Today’s post is less of an insight into how Molecule works, and more of an announcement about an upcoming feature we are very proud of!
Molecule Engine’s scripting system uses runtime-compiled C++ code as a scripting language, and you can see the system in action here (please make sure to watch the video in original quality).
This allows the engine to leverage the full performance potential of native C++ code, while providing designers and scripters with extremely short iteration times, commonly only experienced when using traditional scripting languages such as lua, python, or others.
Scripters won’t have to deal with internal engine details, and don’t need to worry about pointers or other low-level language stuff. They only work with a pure C-interface and opaque structs, as can be seen in the video. But programmers can easily dive in and feel right at home with the whole engine available to them in native C++-code.
Furthermore, programmers can aid scripters easily by using their favourite debuggers and IDEs for debugging and development. Scripters will love certain IDE features such as IntelliSense, completion listboxes, and other things a modern IDE provides!
Let us know what you think in the comments!
Continuing from where we left of last time, I would like to discuss how we can build growing allocators using a virtual memory system. This post describes how to build a stack-like allocator that can automatically grow up to a given maximum size.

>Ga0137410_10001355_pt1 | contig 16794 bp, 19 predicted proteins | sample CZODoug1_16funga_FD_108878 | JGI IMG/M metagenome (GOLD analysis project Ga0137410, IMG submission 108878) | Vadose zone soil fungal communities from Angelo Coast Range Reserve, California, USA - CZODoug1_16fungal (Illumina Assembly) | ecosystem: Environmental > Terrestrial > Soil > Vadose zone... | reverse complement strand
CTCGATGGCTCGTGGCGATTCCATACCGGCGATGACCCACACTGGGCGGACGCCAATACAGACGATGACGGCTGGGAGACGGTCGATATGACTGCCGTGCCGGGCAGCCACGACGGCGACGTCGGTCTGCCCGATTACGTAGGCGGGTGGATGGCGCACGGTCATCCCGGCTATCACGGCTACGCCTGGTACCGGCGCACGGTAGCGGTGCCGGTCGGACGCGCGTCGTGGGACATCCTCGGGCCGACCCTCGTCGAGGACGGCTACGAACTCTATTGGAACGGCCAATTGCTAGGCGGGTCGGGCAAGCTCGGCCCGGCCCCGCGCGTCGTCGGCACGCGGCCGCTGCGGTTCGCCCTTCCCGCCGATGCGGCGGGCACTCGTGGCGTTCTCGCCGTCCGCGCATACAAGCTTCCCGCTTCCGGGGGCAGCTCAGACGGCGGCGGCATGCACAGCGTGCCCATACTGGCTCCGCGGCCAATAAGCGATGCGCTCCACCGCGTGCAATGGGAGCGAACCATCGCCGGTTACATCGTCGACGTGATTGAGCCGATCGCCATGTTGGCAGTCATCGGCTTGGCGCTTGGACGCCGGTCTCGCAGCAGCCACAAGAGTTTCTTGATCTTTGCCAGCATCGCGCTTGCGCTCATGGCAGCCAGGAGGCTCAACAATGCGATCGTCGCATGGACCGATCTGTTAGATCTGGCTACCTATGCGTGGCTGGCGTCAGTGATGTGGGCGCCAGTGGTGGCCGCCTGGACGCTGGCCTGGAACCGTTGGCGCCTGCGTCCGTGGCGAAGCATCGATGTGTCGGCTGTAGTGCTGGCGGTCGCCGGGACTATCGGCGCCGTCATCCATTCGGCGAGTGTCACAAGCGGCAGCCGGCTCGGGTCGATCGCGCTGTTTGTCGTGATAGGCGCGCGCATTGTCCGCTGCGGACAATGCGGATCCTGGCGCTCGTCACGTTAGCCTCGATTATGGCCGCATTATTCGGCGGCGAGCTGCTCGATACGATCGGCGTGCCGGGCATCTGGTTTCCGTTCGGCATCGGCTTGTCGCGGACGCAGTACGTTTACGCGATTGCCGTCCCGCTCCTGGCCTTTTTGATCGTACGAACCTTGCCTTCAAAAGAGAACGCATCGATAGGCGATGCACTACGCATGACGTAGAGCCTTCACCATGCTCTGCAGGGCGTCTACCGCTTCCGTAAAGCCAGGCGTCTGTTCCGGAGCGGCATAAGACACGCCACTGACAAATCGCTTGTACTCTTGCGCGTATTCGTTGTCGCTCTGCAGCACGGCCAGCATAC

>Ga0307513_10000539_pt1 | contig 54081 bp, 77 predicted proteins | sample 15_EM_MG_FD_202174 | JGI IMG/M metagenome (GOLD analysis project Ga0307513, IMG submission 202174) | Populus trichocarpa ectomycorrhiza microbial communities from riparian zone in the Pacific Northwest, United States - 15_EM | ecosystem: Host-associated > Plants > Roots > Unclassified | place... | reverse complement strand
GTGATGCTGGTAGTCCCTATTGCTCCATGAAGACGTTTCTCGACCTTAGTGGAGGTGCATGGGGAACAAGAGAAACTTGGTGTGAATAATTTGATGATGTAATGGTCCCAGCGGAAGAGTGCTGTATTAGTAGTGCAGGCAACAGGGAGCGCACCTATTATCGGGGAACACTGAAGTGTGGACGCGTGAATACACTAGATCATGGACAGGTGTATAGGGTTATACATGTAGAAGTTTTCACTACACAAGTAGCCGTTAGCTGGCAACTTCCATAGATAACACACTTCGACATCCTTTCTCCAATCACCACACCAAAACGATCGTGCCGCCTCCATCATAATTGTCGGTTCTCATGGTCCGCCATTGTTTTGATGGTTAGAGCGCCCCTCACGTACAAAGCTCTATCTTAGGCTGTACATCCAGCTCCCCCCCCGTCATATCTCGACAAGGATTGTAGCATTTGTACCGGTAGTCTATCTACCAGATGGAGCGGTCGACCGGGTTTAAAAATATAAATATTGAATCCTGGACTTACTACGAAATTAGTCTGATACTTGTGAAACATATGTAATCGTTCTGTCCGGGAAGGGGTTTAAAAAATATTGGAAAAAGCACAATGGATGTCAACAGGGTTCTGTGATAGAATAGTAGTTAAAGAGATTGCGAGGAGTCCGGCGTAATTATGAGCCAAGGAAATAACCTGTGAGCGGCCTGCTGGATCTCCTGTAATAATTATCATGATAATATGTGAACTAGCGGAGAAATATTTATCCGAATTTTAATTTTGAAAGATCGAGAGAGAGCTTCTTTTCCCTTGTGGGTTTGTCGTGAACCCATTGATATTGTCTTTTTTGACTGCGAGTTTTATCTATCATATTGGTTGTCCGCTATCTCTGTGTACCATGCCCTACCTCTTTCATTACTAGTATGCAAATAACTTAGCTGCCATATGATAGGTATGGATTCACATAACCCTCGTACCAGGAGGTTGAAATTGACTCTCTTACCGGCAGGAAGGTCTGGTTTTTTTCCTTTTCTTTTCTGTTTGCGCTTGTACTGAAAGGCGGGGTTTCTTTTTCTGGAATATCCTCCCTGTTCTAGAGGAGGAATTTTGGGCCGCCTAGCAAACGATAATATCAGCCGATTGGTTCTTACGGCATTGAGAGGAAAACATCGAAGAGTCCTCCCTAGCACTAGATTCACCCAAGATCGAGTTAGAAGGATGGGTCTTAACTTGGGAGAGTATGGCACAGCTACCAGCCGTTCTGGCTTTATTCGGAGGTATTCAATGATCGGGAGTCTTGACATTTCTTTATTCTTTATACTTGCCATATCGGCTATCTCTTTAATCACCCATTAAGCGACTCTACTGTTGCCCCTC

Before we can delve into the inner workings of growing allocators, I would like to explain the concept of virtual memory and discuss what it is, why it is needed, and what we can use it for.
As promised last time, today we will see how pool allocators can help with allocating/freeing allocations of a certain size, in any order, in O(1) time.
Last time, we were looking at a linear allocator, probably the simplest of all memory allocators. This time, we will detail how to implement a non-growing stack-like allocator, along with conventional use-cases.
During the next few weeks, I’d like to detail how the memory allocators inside Molecule work, starting with a simple, non-growing linear allocator today in order to cover some base first.
Even though a task scheduler can help with alleviating the burden of having to distribute small pieces of work to different threads, it cannot help preventing a few issues common in multi-threaded programming, especially in multi-processor environments.